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Do Red Light Cameras Prevent Accidents… or Cause Them?

Last week the city of Duluth, Georgia announced that they would reactive three red light cameras they had previously deactivated in March due to the high cost of service. According to the city, while the red light cameras kept accidents and traffic violations down, they also kept citations down, meaning that revenue from the cameras was failing to pay for their operation.

After the city of Duluth cancelled their contract in March, LaserCraft – the company hired to man the red light cameras – continued to monitor traffic at the three intersections and found that traffic violations soared when drivers knew the cameras were no longer in service. The city did not hand out any statistics on accident prevention, but as we discussed last week at the MLN Law Blog, running red lights is one of the Top 10 most lethal driving mistakes and 75% of accidents occur in cities due to drivers stepping on the gas instead of the break when they see yellow.

Murfreesboro, Tennessee did run some accident comparisons when first installing their red light cameras and found some positive results. According to the city police chief, side impact collisions at red lights dropped by 8% at intersections where the cameras were located.

But all the news wasn’t so rosy. While side impact crashes decreased, rear impact crashes actually increased by 24% at the same intersections. According to Murfreesboro police, the aim of the red light cameras was to decrease side impact crashes because they are ultimately more dangerous to drivers and passengers. They also announced that drivers involved in rear impact crashes at the sites of red light cameras did not indicate that stopping quickly due to the cameras was a factor in their wrecks.

Many private citizens and some groups, such as the National Motorists Association (admittedly a group that advocates such “common sense” traffic laws as raising speed limits), are not impressed by claims that red light cameras improve safety when the actual number of wrecks at an intersection increases. To back up their claims, other studies conducted by the North Carolina A&T State University’s Urban Transit Institute (on behalf of the U.S. Department of Transportation), the Virginia Transportation Research Council and the Ontario Ministry of Transportation also showed an increase in rear end collisions at sites with red light cameras. See a U.S. Department of Transportation study with the same findings here.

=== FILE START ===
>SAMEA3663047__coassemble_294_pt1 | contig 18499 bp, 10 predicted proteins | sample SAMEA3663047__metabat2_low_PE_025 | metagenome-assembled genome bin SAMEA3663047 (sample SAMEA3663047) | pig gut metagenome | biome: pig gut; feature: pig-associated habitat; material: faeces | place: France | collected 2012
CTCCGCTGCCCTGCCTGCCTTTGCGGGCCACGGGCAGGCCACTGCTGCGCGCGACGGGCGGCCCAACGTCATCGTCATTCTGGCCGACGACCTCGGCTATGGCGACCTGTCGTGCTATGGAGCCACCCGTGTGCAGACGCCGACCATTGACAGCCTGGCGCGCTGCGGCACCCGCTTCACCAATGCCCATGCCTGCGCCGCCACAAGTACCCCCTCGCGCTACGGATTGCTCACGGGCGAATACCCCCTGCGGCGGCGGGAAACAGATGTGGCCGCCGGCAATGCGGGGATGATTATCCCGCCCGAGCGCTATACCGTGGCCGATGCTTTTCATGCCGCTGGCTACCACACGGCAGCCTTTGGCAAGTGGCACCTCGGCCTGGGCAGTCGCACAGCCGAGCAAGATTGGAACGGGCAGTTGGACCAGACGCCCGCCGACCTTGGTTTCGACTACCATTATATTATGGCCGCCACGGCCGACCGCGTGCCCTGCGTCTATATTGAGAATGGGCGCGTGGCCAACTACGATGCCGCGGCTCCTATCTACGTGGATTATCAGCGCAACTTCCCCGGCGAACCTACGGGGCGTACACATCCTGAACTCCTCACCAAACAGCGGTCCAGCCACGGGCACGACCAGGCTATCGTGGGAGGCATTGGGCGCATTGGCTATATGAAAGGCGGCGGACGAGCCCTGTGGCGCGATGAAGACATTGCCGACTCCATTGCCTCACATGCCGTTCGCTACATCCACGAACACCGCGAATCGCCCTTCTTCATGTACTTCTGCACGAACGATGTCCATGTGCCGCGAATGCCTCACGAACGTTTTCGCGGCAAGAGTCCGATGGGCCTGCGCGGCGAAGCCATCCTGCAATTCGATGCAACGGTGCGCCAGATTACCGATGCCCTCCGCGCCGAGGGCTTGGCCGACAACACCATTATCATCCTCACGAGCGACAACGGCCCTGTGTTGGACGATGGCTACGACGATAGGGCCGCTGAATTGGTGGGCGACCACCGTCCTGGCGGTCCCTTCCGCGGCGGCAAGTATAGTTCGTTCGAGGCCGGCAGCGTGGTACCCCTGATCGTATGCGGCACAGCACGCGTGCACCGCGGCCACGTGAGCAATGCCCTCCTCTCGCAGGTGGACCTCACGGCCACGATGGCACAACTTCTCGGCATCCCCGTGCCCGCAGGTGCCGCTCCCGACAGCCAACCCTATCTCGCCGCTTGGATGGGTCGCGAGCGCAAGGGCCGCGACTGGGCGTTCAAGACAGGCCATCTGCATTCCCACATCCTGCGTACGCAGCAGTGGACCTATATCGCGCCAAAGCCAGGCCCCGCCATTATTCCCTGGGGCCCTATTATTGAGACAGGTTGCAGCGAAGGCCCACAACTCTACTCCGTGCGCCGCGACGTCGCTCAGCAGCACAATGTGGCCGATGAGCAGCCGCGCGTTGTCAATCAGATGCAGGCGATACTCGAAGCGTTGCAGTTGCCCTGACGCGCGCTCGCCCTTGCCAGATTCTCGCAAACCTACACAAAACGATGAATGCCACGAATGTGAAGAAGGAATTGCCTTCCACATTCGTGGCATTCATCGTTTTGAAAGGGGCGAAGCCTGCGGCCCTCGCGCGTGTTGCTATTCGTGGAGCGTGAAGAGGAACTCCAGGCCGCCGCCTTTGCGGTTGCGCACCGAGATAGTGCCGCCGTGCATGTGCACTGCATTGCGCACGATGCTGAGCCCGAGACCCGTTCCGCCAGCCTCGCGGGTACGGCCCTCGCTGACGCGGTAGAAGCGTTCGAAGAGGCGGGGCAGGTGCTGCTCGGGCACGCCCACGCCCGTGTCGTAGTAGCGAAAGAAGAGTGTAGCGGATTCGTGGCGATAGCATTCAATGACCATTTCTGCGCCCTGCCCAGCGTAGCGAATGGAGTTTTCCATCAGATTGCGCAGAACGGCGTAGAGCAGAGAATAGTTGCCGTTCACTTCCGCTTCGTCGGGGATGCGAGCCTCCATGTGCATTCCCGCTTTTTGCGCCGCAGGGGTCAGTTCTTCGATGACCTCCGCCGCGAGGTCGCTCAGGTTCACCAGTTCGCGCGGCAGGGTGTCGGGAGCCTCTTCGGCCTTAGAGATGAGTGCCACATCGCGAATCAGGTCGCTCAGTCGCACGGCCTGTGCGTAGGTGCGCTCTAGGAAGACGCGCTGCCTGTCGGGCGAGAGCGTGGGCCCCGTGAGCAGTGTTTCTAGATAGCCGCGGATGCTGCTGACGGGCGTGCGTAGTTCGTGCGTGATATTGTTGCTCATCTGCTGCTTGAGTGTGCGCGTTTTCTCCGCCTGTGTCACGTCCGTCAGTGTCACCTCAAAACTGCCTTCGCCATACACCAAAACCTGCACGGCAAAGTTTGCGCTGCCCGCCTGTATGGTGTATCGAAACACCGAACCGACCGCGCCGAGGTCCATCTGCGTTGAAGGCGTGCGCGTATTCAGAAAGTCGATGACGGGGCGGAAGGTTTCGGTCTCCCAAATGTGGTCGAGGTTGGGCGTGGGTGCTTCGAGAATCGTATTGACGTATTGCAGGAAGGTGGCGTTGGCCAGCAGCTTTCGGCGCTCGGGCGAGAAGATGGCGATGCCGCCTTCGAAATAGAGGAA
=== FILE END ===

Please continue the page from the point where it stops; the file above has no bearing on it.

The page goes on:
Anti-red light camera groups maintain that the devices are all about introducing automated revenue generating machines for counties and municipalities, and point out that, even then, an increase in the number of crashes necessitates more response by firefighters, police and paramedics and causes more damage to vehicles overall.

On the other hand, the Insurance Institute for Highway Safety points out that red light running is the most common cause of fatalities in urban wrecks. The Institute also reports that in a study conducted in 2000 that most Americans do indeed support red light cameras.

The red light camera debate is an interesting argument with good points from all sides. While red light cameras may increase collisions, they also seem to lower fatalities. What are you opinions on red light cameras? Are they money making machines or worthwhile safety precautions?

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